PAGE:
Is Toronto's Sign By-law Unconstitutional?
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Is Toronto’s Sign By-law Unconstitutional?

Photo of a Koodo mobile ad by Marc Lostracco.
Two pending lawsuits challenge the constitutionality of certain aspects of the City of Toronto’s sign by-law [PDF].
The first aspect is the by-law’s less favourable treatment of signs mounted on walls (known as fascia signs, most commonly made of vinyl) versus signs painted on walls (known as murals). Murals may be placed more closely together, and it is generally easier to obtain planning permission to install them. Titan Outdoor Canada Company, which has installed fascia signs in numerous locations where it is permitted only to install murals, alleges that this distinction is unconstitutional [PDF].
The second aspect is the by-law’s less favourable treatment of signs advertising third-party products or services versus signs advertising a property owner’s or tenant’s own products or services—think Honest Ed’s and Sam the Record Man. Strategic Media, which is in the business of installing third-party signs, alleges that this distinction is unconstitutional [PDF].
Common to both lawsuits is the belief that these restrictions on fascia signs and third-party signs are unconstitutional, given that identical restrictions do not also exist for murals and people’s own signs. Are they?

052608appleipodad.jpgIt is settled law in Canada that commercial expression is a protected form of expression under section 2(b) of the Charter of Rights and Freedoms. Equally, it is settled law that governments may impose reasonable restrictions on this form of expression under section 1 of the Charter.
The case of Vann Niagara v. Oakville, heard in the Ontario Court of Appeal and then the Supreme Court of Canada, addressed a municipality’s power to restrict certain types of signs. Oakville’s sign by-law banned all third-party signs and all billboards (i.e. signs greater than 80 square feet). The courts split the difference, ruling that the ban of all third-party signs was overly restrictive on commercial expression and thus unconstitutional, but also upholding the ban of billboards for reasons that included aesthetics, driver safety, and preservation of historical character.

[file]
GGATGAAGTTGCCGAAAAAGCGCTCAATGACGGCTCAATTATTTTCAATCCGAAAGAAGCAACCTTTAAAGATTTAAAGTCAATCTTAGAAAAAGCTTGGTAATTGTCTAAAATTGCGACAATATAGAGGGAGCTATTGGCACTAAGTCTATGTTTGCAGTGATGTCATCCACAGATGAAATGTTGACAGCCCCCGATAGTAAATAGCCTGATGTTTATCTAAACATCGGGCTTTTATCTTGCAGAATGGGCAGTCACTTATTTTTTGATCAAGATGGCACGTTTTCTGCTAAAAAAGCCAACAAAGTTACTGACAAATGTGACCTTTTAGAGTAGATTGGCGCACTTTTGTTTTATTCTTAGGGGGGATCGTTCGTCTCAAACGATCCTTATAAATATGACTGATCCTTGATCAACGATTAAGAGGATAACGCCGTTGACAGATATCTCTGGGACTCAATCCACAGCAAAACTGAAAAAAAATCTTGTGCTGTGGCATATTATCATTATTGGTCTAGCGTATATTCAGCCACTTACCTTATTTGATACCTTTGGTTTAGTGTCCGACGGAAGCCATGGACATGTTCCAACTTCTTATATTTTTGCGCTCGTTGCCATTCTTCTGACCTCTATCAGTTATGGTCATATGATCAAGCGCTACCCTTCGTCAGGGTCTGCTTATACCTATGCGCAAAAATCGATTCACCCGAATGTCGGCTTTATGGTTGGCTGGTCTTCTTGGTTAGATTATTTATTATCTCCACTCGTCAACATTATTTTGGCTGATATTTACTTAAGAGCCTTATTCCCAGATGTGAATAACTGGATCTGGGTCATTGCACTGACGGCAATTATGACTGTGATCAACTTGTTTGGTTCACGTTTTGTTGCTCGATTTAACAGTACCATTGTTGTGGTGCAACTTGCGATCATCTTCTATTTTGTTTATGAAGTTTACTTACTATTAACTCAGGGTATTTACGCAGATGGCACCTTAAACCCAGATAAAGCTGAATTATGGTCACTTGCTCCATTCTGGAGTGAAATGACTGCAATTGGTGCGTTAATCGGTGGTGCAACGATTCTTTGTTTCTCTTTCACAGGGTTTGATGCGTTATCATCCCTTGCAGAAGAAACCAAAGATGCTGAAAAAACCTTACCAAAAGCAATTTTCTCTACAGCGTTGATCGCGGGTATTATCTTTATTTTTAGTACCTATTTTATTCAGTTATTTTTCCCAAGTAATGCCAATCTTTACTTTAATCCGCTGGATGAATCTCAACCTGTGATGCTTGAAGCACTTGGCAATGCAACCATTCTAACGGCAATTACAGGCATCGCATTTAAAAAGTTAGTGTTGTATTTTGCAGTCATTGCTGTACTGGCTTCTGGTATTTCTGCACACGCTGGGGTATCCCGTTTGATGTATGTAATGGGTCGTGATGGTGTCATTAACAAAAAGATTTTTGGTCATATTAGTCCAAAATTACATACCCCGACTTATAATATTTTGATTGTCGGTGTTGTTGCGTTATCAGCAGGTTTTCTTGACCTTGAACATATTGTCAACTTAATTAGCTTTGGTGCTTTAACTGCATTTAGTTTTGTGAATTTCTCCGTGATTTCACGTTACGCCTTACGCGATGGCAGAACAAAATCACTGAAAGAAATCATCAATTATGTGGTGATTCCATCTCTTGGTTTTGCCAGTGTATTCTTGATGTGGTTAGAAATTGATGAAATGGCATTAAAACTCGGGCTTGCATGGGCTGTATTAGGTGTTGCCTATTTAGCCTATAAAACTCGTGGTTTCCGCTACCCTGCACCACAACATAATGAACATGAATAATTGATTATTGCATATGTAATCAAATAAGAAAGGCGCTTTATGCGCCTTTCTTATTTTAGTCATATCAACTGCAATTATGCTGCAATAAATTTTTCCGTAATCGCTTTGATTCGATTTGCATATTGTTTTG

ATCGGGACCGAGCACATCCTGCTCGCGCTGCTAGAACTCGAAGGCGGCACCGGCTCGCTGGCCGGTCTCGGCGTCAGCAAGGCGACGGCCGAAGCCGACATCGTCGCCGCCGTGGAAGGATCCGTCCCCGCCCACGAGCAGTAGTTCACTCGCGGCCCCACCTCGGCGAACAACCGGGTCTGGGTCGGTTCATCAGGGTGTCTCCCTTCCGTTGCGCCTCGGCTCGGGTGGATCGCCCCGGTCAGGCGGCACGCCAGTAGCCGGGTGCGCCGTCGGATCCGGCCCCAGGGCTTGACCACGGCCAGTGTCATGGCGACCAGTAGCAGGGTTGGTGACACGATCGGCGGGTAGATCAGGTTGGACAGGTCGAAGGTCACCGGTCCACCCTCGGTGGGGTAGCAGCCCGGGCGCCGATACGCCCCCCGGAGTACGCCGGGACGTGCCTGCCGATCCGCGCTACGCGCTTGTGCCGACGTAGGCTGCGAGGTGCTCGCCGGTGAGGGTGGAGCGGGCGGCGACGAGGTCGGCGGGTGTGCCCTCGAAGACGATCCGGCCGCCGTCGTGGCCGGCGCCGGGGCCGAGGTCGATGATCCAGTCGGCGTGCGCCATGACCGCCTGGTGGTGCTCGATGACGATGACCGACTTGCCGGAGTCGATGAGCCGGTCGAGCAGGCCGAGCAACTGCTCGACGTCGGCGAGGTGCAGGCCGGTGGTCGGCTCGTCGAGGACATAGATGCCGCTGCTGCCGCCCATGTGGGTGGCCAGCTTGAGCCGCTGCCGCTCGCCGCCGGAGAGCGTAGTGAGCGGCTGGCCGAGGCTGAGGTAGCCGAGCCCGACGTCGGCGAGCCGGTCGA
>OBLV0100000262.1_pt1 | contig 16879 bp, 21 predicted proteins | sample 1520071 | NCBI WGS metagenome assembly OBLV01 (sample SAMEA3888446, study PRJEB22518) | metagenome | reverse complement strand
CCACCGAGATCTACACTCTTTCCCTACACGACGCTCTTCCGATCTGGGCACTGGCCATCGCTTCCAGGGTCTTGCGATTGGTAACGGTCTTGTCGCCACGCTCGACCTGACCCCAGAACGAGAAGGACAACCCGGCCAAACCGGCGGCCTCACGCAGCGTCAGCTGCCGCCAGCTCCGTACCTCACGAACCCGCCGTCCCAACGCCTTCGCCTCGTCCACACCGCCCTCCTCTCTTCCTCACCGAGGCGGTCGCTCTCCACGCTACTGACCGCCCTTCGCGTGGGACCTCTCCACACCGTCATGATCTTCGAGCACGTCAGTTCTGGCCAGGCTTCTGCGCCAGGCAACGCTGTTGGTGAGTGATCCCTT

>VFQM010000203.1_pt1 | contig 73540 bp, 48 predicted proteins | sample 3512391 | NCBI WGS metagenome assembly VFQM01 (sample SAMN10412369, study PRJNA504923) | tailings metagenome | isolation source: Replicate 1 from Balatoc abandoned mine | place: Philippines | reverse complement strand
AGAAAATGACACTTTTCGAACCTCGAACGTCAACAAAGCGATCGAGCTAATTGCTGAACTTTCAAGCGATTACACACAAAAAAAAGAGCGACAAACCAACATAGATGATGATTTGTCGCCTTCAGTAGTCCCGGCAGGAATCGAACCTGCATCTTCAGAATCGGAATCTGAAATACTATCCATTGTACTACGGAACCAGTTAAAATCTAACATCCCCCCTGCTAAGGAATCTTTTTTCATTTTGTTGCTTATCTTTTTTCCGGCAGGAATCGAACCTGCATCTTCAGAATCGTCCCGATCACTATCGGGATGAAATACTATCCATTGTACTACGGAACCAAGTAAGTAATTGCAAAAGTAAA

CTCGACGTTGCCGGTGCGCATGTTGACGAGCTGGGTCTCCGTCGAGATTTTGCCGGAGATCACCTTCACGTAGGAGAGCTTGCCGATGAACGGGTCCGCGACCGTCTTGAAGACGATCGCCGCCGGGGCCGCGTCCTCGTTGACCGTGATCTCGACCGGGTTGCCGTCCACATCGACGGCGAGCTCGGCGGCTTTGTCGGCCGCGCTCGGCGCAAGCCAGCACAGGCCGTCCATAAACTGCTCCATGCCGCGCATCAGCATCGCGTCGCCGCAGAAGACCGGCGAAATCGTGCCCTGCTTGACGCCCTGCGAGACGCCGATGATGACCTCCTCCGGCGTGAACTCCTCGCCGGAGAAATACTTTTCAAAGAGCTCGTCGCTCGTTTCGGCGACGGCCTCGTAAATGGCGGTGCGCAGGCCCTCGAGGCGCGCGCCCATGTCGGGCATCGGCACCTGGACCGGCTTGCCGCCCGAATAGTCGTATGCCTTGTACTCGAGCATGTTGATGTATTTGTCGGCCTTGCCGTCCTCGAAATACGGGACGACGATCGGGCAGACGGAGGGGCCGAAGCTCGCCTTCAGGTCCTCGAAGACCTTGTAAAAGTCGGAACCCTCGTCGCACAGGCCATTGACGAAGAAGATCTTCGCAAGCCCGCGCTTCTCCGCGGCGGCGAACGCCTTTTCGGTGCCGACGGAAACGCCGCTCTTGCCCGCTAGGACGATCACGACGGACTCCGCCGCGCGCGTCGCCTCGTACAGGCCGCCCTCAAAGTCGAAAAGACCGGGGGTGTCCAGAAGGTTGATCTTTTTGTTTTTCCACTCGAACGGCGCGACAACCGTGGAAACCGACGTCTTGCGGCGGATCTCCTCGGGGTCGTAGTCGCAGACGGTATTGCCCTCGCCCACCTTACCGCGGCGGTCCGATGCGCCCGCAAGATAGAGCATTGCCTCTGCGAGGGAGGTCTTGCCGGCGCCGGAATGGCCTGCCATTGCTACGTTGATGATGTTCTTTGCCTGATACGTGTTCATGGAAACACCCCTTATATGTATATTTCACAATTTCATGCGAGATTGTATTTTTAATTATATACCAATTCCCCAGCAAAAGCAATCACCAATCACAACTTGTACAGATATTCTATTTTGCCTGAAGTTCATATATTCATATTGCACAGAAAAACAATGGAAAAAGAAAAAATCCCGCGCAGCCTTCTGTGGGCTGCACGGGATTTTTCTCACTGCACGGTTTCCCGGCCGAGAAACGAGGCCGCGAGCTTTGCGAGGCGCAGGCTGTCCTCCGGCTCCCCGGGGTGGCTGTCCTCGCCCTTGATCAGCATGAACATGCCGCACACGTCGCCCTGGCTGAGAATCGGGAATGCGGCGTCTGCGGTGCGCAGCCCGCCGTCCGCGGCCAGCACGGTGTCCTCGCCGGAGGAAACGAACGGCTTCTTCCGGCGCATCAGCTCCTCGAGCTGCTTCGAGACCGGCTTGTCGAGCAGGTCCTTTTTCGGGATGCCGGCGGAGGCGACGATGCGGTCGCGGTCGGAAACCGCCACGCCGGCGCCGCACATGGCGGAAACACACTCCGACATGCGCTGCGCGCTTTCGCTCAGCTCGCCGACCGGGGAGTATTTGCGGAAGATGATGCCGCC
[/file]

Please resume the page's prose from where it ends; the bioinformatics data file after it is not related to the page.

Cases like these are notoriously fact-specific, so it would be unwise to rely on Vann in trying to predict the outcome of the Toronto cases. Where Vann comes in handy, however, is in understanding the questions that a court will ask when considering the constitutionality of Toronto’s by-law: first, whether Toronto has a pressing and substantial objective in restricting fascia signs and third-party signs; and second, whether Toronto’s means of regulating these signs are proportional to this objective.
The first question should be fairly straightforward, as courts typically show deference when assessing whether a legislative objective is “pressing and substantial.” Provided that the City can offer at least some reasons for restricting fascia signs and third-party signs, it should be able to pass this test.
The second question is the more difficult one. A court’s assessment of proportionality will ask whether the by-law’s restrictions are rationally connected to the by-law’s objectives, whether these restrictions impair an advertiser’s right as little as possible, and if on balance whether the objectives justify the effect of having such restrictions in place.
It is difficult to predict where a court will come down on this question. However, the inconsistencies in the by-law—fascias are regulated more stringently than murals, and third-party signs are regulated more stringently than people’s own signs—may make it difficult for the City to rely on the normal reasons that municipalities give for regulating signs. To put it another way, if the City’s reasons for restricting fascia signs or third-party signs are that they decrease aesthetics, affect driver safety, and disrupt the historical character of a place, why doesn’t it regulate advertising murals and people’s own signs in exactly the same way?
There are two ways for the City to get out of this conundrum. The first is to put together a set of compelling reasons why fascia signs and third-party signs should be subject to tighter restrictions than advertising murals and people’s own signs. The second is to amend the sign by-law such that all signs are subject to the same regulatory regime.
The lawsuits have now been filed, which means that time is ticking down. What’s your move, Toronto?
Photo of iPod billboard by Gabi~; photo of Sam the Record Man by moonwire. All from the Torontoist Flickr Pool.
With thanks to Rami Tabello of for the tip about the Strategic Media lawsuit.